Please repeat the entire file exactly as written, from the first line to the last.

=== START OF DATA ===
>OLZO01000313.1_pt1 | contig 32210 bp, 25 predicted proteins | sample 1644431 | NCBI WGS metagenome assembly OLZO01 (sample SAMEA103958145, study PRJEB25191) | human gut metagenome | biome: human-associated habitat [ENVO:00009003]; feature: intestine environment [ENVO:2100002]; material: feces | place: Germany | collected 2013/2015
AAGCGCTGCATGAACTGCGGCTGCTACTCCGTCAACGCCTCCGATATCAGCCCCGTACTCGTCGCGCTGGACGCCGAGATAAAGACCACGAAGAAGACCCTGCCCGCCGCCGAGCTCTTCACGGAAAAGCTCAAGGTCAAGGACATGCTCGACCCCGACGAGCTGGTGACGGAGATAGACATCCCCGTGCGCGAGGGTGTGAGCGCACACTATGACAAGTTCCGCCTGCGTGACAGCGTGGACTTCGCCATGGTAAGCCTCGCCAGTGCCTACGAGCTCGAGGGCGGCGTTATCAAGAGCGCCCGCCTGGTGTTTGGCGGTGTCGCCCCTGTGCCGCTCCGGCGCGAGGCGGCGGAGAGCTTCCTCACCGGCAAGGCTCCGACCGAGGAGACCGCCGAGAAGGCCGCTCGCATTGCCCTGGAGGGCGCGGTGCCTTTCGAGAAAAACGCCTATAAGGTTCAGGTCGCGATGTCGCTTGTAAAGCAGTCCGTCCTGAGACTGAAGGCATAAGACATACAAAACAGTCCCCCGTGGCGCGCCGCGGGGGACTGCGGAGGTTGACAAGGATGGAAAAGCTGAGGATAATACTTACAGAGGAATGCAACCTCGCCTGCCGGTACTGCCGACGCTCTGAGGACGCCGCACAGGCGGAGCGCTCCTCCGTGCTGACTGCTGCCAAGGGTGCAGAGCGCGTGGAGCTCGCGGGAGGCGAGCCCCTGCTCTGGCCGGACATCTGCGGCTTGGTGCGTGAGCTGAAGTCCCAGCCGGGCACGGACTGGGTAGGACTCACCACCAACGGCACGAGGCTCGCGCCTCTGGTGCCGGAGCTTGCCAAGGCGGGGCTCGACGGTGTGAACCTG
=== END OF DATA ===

>OLZO01000313.1_pt1 | contig 32210 bp, 25 predicted proteins | sample 1644431 | NCBI WGS metagenome assembly OLZO01 (sample SAMEA103958145, study PRJEB25191) | human gut metagenome | biome: human-associated habitat [ENVO:00009003]; feature: intestine environment [ENVO:2100002]; material: feces | place: Germany | collected 2013/2015
AAGCGCTGCATGAACTGCGGCTGCTACTCCGTCAACGCCTCCGATATCAGCCCCGTACTCGTCGCGCTGGACGCCGAGATAAAGACCACGAAGAAGACCCTGCCCGCCGCCGAGCTCTTCACGGAAAAGCTCAAGGTCAAGGACATGCTCGACCCCGACGAGCTGGTGACGGAGATAGACATCCCCGTGCGCGAGGGTGTGAGCGCACACTATGACAAGTTCCGCCTGCGTGACAGCGTGGACTTCGCCATGGTAAGCCTCGCCAGTGCCTACGAGCTCGAGGGCGGCGTTATCAAGAGCGCCCGCCTGGTGTTTGGCGGTGTCGCCCCTGTGCCGCTCCGGCGCGAGGCGGCGGAGAGCTTCCTCACCGGCAAGGCTCCGACCGAGGAGACCGCCGAGAAGGCCGCTCGCATTGCCCTGGAGGGCGCGGTGCCTTTCGAGAAAAACGCCTATAAGGTTCAGGTCGCGATGTCGCTTGTAAAGCAGTCCGTCCTGAGACTGAAGGCATAAGACATACAAAACAGTCCCCCGTGGCGCGCCGCGGGGGACTGCGGAGGTTGACAAGGATGGAAAAGCTGAGGATAATACTTACAGAGGAATGCAACCTCGCCTGCCGGTACTGCCGACGCTCTGAGGACGCCGCACAGGCGGAGCGCTCCTCCGTGCTGACTGCTGCCAAGGGTGCAGAGCGCGTGGAGCTCGCGGGAGGCGAGCCCCTGCTCTGGCCGGACATCTGCGGCTTGGTGCGTGAGCTGAAGTCCCAGCCGGGCACGGACTGGGTAGGACTCACCACCAACGGCACGAGGCTCGCGCCTCTGGTGCCGGAGCTTGCCAAGGCGGGGCTCGACGGTGTGAACCTG